Meantime, it seems necessary to advise against Americans’ giving themselves pious airs. Ours is a culture that puts more trust in supernatural religion than does Europe’s–but not that much more. On the way to church, my wife and I sometimes joke about the comings and goings on the road: joggers, bicyclists, the lounging crowds at Starbucks. Guess they’re getting a quick refill for the ride to First Methodist, we might say with a wink, well knowing the patrons to be occupied with latte and laptops rather than Bibles.
The legacy of the Enlightenment weighs upon us, as upon our European co-religionists: religion as claptrap and show, churches and cathedrals as places you repair not for physical and spiritual connection to Reality itself but for the satisfaction of habits or social needs or goodness knows what else. Anyway, how to present Christian realities in the context of a culture wedded to choice, change, and the satisfaction of personal wants? The immediate satisfaction, I should add: not deferred to some Better Time. Now. And preferably with as little pain and inconvenience as possible.
Christianity–we should admit it–is un-modern. Or, rather, it is modern in the sense that it encompasses all eras: past, present, and future. What we might call the “modern spirit” is in fact detached from the Christian spirit.
See “Vanishing Sea of Faith” in the October 2005 issue of Touchstone: A Journal of Mere Christianity.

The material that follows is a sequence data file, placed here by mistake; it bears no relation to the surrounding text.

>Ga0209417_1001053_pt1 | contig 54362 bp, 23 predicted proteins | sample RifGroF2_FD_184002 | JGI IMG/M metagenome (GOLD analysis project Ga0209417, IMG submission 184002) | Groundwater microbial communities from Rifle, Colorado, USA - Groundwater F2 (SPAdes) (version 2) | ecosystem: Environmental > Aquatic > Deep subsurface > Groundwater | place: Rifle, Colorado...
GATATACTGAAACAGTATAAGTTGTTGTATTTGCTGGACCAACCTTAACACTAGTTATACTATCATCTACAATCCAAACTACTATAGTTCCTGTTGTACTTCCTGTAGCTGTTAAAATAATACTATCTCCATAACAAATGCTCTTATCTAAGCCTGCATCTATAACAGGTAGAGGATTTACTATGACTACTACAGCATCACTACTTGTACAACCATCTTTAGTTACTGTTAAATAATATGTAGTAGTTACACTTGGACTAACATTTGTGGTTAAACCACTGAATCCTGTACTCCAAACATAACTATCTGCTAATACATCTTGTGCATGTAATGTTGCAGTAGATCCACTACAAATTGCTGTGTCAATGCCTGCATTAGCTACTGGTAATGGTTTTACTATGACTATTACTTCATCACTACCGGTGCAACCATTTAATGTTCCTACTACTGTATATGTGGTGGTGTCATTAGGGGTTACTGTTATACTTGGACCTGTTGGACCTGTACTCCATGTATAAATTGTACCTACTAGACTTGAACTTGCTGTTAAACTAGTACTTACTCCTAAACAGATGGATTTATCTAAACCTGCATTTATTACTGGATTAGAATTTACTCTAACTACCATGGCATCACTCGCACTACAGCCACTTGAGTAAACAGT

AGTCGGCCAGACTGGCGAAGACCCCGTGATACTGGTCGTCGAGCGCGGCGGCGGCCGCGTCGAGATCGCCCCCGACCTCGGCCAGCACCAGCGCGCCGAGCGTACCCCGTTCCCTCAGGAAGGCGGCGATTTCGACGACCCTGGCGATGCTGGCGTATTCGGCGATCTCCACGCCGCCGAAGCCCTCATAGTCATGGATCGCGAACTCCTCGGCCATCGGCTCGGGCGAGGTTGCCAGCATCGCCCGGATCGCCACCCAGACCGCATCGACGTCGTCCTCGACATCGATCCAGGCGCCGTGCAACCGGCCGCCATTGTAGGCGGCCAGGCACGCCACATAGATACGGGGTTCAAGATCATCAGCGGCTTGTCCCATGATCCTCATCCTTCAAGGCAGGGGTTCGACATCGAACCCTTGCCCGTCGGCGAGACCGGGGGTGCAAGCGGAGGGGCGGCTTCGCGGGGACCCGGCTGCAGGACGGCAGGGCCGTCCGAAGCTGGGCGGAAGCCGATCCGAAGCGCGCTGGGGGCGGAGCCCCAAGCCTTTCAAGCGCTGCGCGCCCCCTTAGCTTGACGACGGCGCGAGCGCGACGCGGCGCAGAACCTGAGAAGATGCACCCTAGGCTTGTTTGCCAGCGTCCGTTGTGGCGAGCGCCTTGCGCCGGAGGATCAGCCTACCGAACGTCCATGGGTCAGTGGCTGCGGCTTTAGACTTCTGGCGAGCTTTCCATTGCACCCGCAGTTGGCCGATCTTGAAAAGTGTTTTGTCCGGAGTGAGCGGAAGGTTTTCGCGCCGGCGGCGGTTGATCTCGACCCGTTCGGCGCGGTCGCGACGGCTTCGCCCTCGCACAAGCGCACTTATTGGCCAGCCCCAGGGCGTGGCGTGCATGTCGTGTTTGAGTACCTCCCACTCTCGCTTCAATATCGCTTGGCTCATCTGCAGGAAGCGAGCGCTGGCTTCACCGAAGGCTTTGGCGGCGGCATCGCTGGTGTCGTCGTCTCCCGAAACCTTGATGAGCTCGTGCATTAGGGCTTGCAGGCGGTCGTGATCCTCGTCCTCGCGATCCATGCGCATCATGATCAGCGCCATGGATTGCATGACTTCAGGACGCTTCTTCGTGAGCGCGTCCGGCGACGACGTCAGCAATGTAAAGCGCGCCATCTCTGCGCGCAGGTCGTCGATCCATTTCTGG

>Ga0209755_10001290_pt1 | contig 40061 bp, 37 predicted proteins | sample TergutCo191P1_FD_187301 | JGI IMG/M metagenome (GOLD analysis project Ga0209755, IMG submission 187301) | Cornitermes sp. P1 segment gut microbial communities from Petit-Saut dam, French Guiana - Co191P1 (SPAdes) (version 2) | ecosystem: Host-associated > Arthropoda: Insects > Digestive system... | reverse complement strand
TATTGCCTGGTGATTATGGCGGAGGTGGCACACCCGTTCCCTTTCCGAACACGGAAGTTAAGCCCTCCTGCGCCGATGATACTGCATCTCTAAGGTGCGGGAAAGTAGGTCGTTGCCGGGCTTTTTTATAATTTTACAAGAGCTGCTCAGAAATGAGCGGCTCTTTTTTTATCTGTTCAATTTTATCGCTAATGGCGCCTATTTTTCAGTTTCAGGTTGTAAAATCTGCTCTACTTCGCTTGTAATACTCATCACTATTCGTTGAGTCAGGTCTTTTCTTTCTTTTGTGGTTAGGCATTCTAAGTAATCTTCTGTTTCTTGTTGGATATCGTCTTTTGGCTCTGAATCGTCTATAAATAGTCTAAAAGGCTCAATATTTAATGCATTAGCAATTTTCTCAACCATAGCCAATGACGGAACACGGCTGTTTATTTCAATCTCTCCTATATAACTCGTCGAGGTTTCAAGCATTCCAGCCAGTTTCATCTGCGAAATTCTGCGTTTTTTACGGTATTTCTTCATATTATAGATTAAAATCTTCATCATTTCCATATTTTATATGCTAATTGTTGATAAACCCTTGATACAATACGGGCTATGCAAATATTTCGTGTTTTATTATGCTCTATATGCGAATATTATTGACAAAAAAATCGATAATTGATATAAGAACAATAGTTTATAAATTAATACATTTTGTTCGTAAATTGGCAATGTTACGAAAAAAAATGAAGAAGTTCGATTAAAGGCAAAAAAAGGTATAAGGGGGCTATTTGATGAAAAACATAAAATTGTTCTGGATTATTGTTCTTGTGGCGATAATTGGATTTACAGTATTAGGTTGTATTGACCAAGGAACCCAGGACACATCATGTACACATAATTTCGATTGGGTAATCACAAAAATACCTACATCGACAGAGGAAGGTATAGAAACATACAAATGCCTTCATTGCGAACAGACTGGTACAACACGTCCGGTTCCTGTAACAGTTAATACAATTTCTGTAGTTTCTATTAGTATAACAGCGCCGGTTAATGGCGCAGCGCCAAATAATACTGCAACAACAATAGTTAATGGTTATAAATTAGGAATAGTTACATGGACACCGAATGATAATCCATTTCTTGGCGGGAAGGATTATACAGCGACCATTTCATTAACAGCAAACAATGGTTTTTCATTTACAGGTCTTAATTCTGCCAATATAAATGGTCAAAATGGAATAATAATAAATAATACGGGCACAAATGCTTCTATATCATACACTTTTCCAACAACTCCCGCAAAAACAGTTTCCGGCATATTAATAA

September 9, 2005
Richard Dawkins is one of the world’s most recognizable and influential intellectual figures. His books on evolutionary theory and modern science have sold millions of copies, and he is one of the most quotable thinkers in modern science. Of course, he is also one of the most aggressive secularists of the age–and that’s what makes him an important focus of Christian interest.
July 27, 2005
“It takes one to know one,” quipped historian Eugene Genovese, then an atheist and Marxist. He was referring to liberal Protestant theologians, whom he believed to be closet atheists. As Genovese observed, “When I read much Protestant theology and religious history today, I have the warm feeling that I am in the company of fellow nonbelievers.”
July 6, 2005
The New York Times reports on Camp Quest, a summer camp for atheist and agnostic youth. The camp is located in Boone County, Kentucky, and caters to kids from secular homes. One 12-year-old boy expressed his satisfaction with the experience: “It’s good to know there are other people out there who don’t believe in God,” he said.
Here’s more from the newspaper’s report: Providing a haven for the children of nonbelievers is what Camp Quest is all about. As the camp’s official T-shirt announces, it’s a place that’s “beyond belief.” More precisely, it claims to be the first summer sleep-away camp in the country for atheist, agnostic and secular humanist children.
At Camp Quest, children age 8 to 17 take part in all the usual summer camp activities. But in addition to horseback riding, organized water balloon fights and outdoor survival lessons, the camp’s volunteer staff aims to promote a healthy respect for science and rational inquiry, while assuring campers that there is nothing wrong with not believing in the Bible and not putting stock in a supreme creator.
All that sounds pretty much like what kids are likely to hear out in the public, and even in some public schools. Nevertheless, parents pay $650 for each kid to attend this camp. I’m guessing that a Bible is not on the packing list for this camp.